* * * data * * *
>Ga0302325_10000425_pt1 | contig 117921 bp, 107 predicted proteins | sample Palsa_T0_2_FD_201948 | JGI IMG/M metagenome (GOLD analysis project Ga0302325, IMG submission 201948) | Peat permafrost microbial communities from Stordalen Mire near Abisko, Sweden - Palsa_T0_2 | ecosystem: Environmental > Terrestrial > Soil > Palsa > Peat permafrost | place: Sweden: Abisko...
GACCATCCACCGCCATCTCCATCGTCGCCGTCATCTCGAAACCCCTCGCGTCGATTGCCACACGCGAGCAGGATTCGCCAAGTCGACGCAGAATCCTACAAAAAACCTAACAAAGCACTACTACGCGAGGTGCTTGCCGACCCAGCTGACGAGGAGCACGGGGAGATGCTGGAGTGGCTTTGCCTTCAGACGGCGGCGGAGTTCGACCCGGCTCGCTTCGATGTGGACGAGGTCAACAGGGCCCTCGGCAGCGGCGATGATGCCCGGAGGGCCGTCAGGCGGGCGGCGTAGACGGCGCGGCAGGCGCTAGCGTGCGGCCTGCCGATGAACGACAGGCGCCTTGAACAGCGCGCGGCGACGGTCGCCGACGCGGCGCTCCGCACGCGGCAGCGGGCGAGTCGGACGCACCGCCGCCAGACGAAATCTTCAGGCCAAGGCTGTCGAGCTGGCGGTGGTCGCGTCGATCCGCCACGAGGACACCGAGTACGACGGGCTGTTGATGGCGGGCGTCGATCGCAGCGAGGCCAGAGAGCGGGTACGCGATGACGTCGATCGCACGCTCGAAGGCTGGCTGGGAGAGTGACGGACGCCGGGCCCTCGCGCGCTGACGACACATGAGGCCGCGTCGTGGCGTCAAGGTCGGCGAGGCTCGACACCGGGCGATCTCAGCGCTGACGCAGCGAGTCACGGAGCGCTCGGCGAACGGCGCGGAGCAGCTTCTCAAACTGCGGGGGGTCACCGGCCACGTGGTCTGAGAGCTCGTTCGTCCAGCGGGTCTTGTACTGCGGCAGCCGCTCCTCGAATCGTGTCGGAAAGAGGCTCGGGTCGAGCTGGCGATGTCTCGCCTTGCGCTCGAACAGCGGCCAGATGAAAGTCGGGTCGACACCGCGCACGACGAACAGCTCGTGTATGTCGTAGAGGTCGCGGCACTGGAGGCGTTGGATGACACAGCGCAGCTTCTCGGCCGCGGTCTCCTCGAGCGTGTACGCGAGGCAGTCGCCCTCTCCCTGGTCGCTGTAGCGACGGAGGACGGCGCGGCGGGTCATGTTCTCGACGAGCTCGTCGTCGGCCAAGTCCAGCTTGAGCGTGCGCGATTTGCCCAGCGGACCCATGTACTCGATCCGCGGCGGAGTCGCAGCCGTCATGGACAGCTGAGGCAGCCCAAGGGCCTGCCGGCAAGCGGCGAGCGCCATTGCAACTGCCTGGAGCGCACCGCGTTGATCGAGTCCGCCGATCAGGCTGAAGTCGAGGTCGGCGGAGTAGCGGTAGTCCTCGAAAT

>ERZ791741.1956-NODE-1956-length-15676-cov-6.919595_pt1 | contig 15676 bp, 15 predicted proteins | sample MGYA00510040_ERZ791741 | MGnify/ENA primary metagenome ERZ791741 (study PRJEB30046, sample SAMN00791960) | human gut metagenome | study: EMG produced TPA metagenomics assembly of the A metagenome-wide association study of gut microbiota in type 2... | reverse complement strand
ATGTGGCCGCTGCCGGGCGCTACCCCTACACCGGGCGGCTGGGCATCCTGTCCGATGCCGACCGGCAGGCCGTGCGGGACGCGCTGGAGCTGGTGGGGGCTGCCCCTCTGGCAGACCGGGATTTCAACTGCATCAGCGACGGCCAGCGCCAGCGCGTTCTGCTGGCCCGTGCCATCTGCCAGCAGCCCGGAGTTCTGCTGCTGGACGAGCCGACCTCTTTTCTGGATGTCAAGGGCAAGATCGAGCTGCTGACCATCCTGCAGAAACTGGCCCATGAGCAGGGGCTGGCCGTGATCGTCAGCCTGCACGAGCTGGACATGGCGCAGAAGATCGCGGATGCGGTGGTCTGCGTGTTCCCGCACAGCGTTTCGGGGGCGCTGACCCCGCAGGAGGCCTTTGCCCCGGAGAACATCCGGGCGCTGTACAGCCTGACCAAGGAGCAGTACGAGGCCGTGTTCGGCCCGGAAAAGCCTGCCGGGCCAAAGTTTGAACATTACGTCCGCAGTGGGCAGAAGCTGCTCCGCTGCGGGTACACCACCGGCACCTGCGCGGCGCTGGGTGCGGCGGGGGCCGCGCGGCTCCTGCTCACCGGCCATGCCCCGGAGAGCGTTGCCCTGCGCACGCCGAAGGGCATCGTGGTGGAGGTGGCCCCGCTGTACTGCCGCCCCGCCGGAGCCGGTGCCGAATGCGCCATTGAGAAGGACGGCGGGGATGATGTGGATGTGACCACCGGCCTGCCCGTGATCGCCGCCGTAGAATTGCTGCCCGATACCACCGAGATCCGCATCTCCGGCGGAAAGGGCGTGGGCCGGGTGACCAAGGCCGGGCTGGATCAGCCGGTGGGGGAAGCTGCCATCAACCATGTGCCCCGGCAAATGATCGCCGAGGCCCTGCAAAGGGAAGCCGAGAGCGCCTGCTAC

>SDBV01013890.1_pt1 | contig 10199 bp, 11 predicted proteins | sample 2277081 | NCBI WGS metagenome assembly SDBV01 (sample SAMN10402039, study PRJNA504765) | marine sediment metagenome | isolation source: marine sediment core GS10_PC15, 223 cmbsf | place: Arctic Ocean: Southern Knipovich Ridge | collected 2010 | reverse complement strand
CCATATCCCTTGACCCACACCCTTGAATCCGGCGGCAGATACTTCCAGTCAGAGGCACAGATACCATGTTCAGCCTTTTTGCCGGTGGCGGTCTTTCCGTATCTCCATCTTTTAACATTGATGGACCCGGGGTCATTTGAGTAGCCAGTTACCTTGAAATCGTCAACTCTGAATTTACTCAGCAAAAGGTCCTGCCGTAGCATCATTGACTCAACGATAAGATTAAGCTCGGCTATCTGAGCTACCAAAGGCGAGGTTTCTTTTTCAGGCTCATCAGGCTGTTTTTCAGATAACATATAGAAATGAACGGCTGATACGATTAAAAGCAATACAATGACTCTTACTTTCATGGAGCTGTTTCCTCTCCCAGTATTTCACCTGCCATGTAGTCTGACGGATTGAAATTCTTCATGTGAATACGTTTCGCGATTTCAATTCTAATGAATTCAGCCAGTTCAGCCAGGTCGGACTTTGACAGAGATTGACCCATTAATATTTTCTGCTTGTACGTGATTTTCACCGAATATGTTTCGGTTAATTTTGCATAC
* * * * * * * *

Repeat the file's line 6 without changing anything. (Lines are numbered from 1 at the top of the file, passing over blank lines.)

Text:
CCATATCCCTTGACCCACACCCTTGAATCCGGCGGCAGATACTTCCAGTCAGAGGCACAGATACCATGTTCAGCCTTTTTGCCGGTGGCGGTCTTTCCGTATCTCCATCTTTTAACATTGATGGACCCGGGGTCATTTGAGTAGCCAGTTACCTTGAAATCGTCAACTCTGAATTTACTCAGCAAAAGGTCCTGCCGTAGCATCATTGACTCAACGATAAGATTAAGCTCGGCTATCTGAGCTACCAAAGGCGAGGTTTCTTTTTCAGGCTCATCAGGCTGTTTTTCAGATAACATATAGAAATGAACGGCTGATACGATTAAAAGCAATACAATGACTCTTACTTTCATGGAGCTGTTTCCTCTCCCAGTATTTCACCTGCCATGTAGTCTGACGGATTGAAATTCTTCATGTGAATACGTTTCGCGATTTCAATTCTAATGAATTCAGCCAGTTCAGCCAGGTCGGACTTTGACAGAGATTGACCCATTAATATTTTCTGCTTGTACGTGATTTTCACCGAATATGTTTCGGTTAATTTTGCATAC